Bataan Death March Memorial marks 70th anniversary of deadly march

  • Published
  • By Senior Airman DeAndre Curtiss
  • 49th Wing Public Affairs
Frank Hewlett once wrote:

We're the battling bastards of Bataan;
No mama, no papa, no Uncle Sam.
No aunts, no uncles, no cousins, no nieces,
No pills, no planes, no artillery pieces.
And nobody gives a damn.
Nobody gives a damn.

This poem has been spoken year after year to those in attendance at the Bataan Memorial Death March, and it was no different this year as more than 6,700 men and women came from all over the United States and many other countries around the world.

The Bataan Memorial Death March is an annual event held to honor a special group of World War II veterans. On April 9, 1942, tens of thousands of American and Filipino soldiers surrendered to Japanese forces while defending the islands of Luzon, Corregidor and the harbor defense forts of the Philippines.

During the battle, they fought in a malaria-infested region, with almost no medical support and only half rations, but the real hardship and torment began after they were captured. They were forced to march for days in the scorching heat of the Philippine jungle. During the march, they traveled morn than 60 miles, losing more than 1,000 people to death while those who survived became prisoners of war.

"It's truly an honor to be here and look out and see a sea of people gathered to honor an amazing group of veterans," said Brig. Gen. John Ferrari, White Sands Missile Range commander. "As we gather before such history, we should remember that we are only one part in a line of service members who have served this country since 1776."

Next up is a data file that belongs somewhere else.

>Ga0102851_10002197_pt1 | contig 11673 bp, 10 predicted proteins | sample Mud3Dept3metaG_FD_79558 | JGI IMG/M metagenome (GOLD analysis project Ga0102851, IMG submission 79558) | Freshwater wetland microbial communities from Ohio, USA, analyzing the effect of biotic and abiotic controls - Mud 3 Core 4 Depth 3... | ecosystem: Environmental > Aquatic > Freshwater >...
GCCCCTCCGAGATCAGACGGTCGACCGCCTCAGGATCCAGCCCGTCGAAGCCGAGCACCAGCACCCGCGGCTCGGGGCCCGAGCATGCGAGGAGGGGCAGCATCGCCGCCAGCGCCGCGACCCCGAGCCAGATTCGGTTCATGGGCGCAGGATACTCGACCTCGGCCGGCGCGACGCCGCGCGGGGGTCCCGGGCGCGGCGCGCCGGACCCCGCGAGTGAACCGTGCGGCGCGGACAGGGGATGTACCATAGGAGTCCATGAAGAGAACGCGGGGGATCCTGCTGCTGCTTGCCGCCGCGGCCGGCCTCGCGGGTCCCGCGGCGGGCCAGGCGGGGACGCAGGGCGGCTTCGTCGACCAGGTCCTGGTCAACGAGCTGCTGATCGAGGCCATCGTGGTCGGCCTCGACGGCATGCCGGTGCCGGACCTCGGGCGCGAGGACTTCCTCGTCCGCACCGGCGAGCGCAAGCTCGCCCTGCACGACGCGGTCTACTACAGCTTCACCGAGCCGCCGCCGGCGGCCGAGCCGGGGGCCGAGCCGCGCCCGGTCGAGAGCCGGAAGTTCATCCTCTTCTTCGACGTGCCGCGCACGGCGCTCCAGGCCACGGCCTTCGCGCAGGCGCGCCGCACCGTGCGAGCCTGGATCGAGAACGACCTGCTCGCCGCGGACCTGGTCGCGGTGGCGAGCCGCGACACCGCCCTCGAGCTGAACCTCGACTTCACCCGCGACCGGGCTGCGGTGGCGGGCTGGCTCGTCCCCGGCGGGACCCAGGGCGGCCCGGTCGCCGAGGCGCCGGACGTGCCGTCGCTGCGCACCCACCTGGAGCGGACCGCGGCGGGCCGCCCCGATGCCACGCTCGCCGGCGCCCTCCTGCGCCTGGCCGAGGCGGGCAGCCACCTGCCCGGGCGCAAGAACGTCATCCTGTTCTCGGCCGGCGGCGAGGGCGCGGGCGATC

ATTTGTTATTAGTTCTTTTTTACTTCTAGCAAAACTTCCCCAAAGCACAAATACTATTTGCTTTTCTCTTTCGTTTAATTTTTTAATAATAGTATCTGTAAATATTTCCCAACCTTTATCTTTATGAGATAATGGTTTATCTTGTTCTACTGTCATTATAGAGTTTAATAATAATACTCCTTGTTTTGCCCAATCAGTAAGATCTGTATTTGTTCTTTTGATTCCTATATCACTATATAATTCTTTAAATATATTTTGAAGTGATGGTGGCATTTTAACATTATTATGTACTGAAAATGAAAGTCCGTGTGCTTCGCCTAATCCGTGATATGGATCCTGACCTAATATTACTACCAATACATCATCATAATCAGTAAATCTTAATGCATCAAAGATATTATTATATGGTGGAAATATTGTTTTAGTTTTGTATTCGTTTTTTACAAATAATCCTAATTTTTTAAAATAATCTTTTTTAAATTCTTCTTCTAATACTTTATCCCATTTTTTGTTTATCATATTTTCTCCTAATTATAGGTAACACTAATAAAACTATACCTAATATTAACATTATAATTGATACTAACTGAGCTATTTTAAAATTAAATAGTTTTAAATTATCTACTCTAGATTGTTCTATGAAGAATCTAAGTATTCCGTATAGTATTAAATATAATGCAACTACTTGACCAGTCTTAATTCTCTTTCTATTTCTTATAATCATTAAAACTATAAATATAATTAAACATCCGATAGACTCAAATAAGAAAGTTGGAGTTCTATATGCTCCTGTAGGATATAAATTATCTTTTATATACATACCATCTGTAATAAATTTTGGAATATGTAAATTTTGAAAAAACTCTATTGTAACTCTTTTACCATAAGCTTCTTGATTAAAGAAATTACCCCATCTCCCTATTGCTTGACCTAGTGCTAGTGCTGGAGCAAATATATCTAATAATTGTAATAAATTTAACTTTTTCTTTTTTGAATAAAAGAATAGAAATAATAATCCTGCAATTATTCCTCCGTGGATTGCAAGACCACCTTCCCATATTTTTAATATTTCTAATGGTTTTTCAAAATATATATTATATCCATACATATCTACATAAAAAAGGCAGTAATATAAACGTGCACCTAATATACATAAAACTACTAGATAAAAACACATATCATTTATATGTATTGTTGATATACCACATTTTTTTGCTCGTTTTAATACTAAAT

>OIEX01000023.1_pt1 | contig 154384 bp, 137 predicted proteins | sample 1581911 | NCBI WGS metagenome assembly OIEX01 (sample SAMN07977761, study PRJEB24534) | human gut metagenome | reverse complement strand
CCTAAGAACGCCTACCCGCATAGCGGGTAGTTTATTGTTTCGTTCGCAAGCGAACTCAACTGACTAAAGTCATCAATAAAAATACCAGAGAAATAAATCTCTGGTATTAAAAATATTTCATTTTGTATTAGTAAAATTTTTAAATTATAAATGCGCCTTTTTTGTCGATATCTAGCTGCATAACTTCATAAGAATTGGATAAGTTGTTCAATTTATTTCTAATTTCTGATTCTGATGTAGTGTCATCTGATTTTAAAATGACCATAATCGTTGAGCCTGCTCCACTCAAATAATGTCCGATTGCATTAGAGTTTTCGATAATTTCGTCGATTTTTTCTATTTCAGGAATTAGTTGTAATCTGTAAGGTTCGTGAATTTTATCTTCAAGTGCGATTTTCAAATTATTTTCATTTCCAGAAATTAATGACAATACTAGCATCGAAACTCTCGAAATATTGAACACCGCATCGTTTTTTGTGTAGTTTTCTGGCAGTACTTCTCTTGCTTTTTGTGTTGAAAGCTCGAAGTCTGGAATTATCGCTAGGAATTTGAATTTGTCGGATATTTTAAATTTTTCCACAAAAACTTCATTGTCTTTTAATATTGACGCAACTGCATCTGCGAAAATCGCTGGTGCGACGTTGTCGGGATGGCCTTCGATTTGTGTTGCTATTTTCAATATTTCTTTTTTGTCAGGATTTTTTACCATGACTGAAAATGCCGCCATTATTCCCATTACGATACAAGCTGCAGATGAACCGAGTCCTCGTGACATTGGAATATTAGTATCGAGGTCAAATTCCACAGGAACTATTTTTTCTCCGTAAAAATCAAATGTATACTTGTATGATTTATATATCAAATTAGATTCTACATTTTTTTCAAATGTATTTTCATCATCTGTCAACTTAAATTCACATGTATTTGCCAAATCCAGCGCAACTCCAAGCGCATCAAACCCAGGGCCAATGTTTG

The march, which has been at WSMR since 1992, offers two different courses - a 26.2 mile and 15.2 mile honorary course. The course covered mountains, highways and sandpits, which provided participants with a tough challenge, though the difficulty pales in comparison to what the veterans of the Bataan march went through.

"They went through true hell, and I don't know if I would have been able to go through all of that, so I believe that speaks to how amazing these gentlemen are," said Gregory James, former U.S. Army sergeant, who participated in the event.

The Bataan Memorial Death March has continued to grow year after year. The original event in 1989 only had 100 participants - a number that has since skyrocketed to more than 6,700, a new record for the 23 year-running event. This year's event also had more than 1,200 volunteers giving out water, energy drinks, fruit slices and medical care along the entire course.

Every year, the march is broken down into age groups, and participants can enter several different team or individual categories. The most challenging category - the heavy category - requires participants to carry a ruck sack weighing at least 35 pounds.

This year's memorial marked the 70th anniversary of the surrender and subsequent march, a milestone that the survivors and their families are fully aware of.

"I told my family what happen to me as a prisoner of war from the first day I got home, said Leonard Robinson, 93, a survivor of the Bataan Death March, who traveled from Casper, Wyo., to attend. "I want people to take away three things from my experience: first, you need to talk about it; second, have faith in God; and third, never hold a grudge; the things we go through in life are not worth holding on to and complaining - just live."